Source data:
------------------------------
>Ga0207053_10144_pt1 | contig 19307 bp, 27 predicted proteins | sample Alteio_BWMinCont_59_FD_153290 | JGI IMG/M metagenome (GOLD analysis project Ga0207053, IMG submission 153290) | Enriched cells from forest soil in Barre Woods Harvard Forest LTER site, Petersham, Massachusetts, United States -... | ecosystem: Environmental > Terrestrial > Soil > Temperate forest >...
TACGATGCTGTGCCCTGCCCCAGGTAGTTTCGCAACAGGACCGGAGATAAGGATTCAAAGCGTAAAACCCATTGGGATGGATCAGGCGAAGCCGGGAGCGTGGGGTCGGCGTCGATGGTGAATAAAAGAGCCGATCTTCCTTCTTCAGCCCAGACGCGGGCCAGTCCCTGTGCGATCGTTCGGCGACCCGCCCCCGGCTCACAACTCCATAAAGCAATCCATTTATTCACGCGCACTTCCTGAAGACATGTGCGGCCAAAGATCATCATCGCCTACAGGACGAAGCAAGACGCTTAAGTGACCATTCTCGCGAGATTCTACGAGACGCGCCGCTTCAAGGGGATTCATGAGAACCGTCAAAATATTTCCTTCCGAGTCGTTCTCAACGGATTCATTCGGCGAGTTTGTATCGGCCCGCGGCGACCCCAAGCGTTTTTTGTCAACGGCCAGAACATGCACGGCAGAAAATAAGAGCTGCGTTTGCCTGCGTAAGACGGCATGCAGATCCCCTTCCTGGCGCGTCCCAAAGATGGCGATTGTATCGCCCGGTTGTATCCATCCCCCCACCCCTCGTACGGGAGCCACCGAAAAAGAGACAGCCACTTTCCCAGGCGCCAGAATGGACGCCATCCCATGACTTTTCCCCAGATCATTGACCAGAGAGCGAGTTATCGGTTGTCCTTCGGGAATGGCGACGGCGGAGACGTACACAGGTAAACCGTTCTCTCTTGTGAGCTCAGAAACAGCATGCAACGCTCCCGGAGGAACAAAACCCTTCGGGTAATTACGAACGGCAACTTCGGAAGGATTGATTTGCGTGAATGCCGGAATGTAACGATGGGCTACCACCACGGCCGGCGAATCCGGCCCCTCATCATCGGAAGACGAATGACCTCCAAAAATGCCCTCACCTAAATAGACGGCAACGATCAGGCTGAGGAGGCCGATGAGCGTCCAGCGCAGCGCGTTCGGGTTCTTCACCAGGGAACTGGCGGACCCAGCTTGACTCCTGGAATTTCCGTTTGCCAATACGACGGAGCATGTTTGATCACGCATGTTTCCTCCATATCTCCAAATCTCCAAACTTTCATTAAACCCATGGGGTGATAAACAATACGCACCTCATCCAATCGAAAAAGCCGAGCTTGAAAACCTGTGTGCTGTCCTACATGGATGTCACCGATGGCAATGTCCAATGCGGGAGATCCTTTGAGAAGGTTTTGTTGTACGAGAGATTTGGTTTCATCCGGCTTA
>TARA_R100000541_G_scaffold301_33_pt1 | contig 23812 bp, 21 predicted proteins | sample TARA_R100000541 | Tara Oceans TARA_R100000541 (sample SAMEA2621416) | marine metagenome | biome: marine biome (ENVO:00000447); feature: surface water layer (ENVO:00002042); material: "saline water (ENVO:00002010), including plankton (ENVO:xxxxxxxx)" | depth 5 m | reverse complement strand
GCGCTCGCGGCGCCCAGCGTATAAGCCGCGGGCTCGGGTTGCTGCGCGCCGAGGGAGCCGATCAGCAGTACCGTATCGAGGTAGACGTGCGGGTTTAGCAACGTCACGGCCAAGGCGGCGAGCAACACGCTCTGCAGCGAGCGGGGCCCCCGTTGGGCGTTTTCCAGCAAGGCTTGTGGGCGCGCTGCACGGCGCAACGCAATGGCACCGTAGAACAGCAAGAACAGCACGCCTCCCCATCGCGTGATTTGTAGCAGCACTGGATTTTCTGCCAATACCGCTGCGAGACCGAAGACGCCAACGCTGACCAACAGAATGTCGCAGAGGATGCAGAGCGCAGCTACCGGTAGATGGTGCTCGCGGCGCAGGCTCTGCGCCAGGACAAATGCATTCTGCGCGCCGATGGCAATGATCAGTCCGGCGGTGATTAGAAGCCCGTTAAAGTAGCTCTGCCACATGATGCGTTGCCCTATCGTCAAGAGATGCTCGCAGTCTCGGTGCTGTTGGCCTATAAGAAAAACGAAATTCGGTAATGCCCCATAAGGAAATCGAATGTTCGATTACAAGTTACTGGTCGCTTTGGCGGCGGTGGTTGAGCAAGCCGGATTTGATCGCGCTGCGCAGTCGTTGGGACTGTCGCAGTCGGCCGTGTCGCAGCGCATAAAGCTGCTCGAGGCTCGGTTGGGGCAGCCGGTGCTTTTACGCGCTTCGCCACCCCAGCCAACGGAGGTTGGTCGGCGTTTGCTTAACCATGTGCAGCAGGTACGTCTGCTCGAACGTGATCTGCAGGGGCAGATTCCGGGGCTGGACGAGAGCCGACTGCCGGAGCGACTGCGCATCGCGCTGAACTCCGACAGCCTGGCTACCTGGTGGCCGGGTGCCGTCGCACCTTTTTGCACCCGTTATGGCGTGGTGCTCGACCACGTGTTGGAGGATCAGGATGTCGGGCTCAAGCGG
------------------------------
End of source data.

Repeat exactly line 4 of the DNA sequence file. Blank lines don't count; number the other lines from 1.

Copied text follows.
GCGCTCGCGGCGCCCAGCGTATAAGCCGCGGGCTCGGGTTGCTGCGCGCCGAGGGAGCCGATCAGCAGTACCGTATCGAGGTAGACGTGCGGGTTTAGCAACGTCACGGCCAAGGCGGCGAGCAACACGCTCTGCAGCGAGCGGGGCCCCCGTTGGGCGTTTTCCAGCAAGGCTTGTGGGCGCGCTGCACGGCGCAACGCAATGGCACCGTAGAACAGCAAGAACAGCACGCCTCCCCATCGCGTGATTTGTAGCAGCACTGGATTTTCTGCCAATACCGCTGCGAGACCGAAGACGCCAACGCTGACCAACAGAATGTCGCAGAGGATGCAGAGCGCAGCTACCGGTAGATGGTGCTCGCGGCGCAGGCTCTGCGCCAGGACAAATGCATTCTGCGCGCCGATGGCAATGATCAGTCCGGCGGTGATTAGAAGCCCGTTAAAGTAGCTCTGCCACATGATGCGTTGCCCTATCGTCAAGAGATGCTCGCAGTCTCGGTGCTGTTGGCCTATAAGAAAAACGAAATTCGGTAATGCCCCATAAGGAAATCGAATGTTCGATTACAAGTTACTGGTCGCTTTGGCGGCGGTGGTTGAGCAAGCCGGATTTGATCGCGCTGCGCAGTCGTTGGGACTGTCGCAGTCGGCCGTGTCGCAGCGCATAAAGCTGCTCGAGGCTCGGTTGGGGCAGCCGGTGCTTTTACGCGCTTCGCCACCCCAGCCAACGGAGGTTGGTCGGCGTTTGCTTAACCATGTGCAGCAGGTACGTCTGCTCGAACGTGATCTGCAGGGGCAGATTCCGGGGCTGGACGAGAGCCGACTGCCGGAGCGACTGCGCATCGCGCTGAACTCCGACAGCCTGGCTACCTGGTGGCCGGGTGCCGTCGCACCTTTTTGCACCCGTTATGGCGTGGTGCTCGACCACGTGTTGGAGGATCAGGATGTCGGGCTCAAGCGG